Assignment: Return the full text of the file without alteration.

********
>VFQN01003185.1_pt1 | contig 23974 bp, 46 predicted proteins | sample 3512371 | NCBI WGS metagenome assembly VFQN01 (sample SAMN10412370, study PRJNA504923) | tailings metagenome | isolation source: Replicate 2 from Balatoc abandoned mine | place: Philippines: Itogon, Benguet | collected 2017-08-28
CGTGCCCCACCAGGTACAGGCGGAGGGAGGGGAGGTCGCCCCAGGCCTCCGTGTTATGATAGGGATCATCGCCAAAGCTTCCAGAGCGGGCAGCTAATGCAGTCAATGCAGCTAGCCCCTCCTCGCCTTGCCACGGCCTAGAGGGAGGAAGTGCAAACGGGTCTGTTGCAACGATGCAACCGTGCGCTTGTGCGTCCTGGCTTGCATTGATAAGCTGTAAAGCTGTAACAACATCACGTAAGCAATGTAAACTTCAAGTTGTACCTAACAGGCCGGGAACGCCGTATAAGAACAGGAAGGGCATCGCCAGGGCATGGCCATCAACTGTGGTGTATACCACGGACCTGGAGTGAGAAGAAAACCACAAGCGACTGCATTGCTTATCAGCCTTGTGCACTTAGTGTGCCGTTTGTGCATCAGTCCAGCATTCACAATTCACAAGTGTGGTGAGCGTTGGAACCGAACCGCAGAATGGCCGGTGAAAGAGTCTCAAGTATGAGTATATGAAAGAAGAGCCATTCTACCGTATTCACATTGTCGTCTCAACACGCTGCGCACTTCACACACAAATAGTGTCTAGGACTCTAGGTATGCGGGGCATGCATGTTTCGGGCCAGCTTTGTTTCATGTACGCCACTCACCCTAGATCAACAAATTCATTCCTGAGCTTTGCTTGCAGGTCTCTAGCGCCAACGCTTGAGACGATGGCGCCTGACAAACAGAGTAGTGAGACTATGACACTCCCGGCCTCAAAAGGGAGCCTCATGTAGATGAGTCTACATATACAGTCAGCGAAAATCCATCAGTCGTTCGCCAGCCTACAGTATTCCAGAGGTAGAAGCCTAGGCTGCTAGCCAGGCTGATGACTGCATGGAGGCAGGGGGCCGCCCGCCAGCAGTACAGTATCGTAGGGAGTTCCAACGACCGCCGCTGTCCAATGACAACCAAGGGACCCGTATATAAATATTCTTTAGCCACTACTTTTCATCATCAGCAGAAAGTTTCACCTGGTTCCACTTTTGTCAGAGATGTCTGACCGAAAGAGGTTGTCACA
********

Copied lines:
>VFQN01003185.1_pt1 | contig 23974 bp, 46 predicted proteins | sample 3512371 | NCBI WGS metagenome assembly VFQN01 (sample SAMN10412370, study PRJNA504923) | tailings metagenome | isolation source: Replicate 2 from Balatoc abandoned mine | place: Philippines: Itogon, Benguet | collected 2017-08-28
CGTGCCCCACCAGGTACAGGCGGAGGGAGGGGAGGTCGCCCCAGGCCTCCGTGTTATGATAGGGATCATCGCCAAAGCTTCCAGAGCGGGCAGCTAATGCAGTCAATGCAGCTAGCCCCTCCTCGCCTTGCCACGGCCTAGAGGGAGGAAGTGCAAACGGGTCTGTTGCAACGATGCAACCGTGCGCTTGTGCGTCCTGGCTTGCATTGATAAGCTGTAAAGCTGTAACAACATCACGTAAGCAATGTAAACTTCAAGTTGTACCTAACAGGCCGGGAACGCCGTATAAGAACAGGAAGGGCATCGCCAGGGCATGGCCATCAACTGTGGTGTATACCACGGACCTGGAGTGAGAAGAAAACCACAAGCGACTGCATTGCTTATCAGCCTTGTGCACTTAGTGTGCCGTTTGTGCATCAGTCCAGCATTCACAATTCACAAGTGTGGTGAGCGTTGGAACCGAACCGCAGAATGGCCGGTGAAAGAGTCTCAAGTATGAGTATATGAAAGAAGAGCCATTCTACCGTATTCACATTGTCGTCTCAACACGCTGCGCACTTCACACACAAATAGTGTCTAGGACTCTAGGTATGCGGGGCATGCATGTTTCGGGCCAGCTTTGTTTCATGTACGCCACTCACCCTAGATCAACAAATTCATTCCTGAGCTTTGCTTGCAGGTCTCTAGCGCCAACGCTTGAGACGATGGCGCCTGACAAACAGAGTAGTGAGACTATGACACTCCCGGCCTCAAAAGGGAGCCTCATGTAGATGAGTCTACATATACAGTCAGCGAAAATCCATCAGTCGTTCGCCAGCCTACAGTATTCCAGAGGTAGAAGCCTAGGCTGCTAGCCAGGCTGATGACTGCATGGAGGCAGGGGGCCGCCCGCCAGCAGTACAGTATCGTAGGGAGTTCCAACGACCGCCGCTGTCCAATGACAACCAAGGGACCCGTATATAAATATTCTTTAGCCACTACTTTTCATCATCAGCAGAAAGTTTCACCTGGTTCCACTTTTGTCAGAGATGTCTGACCGAAAGAGGTTGTCACA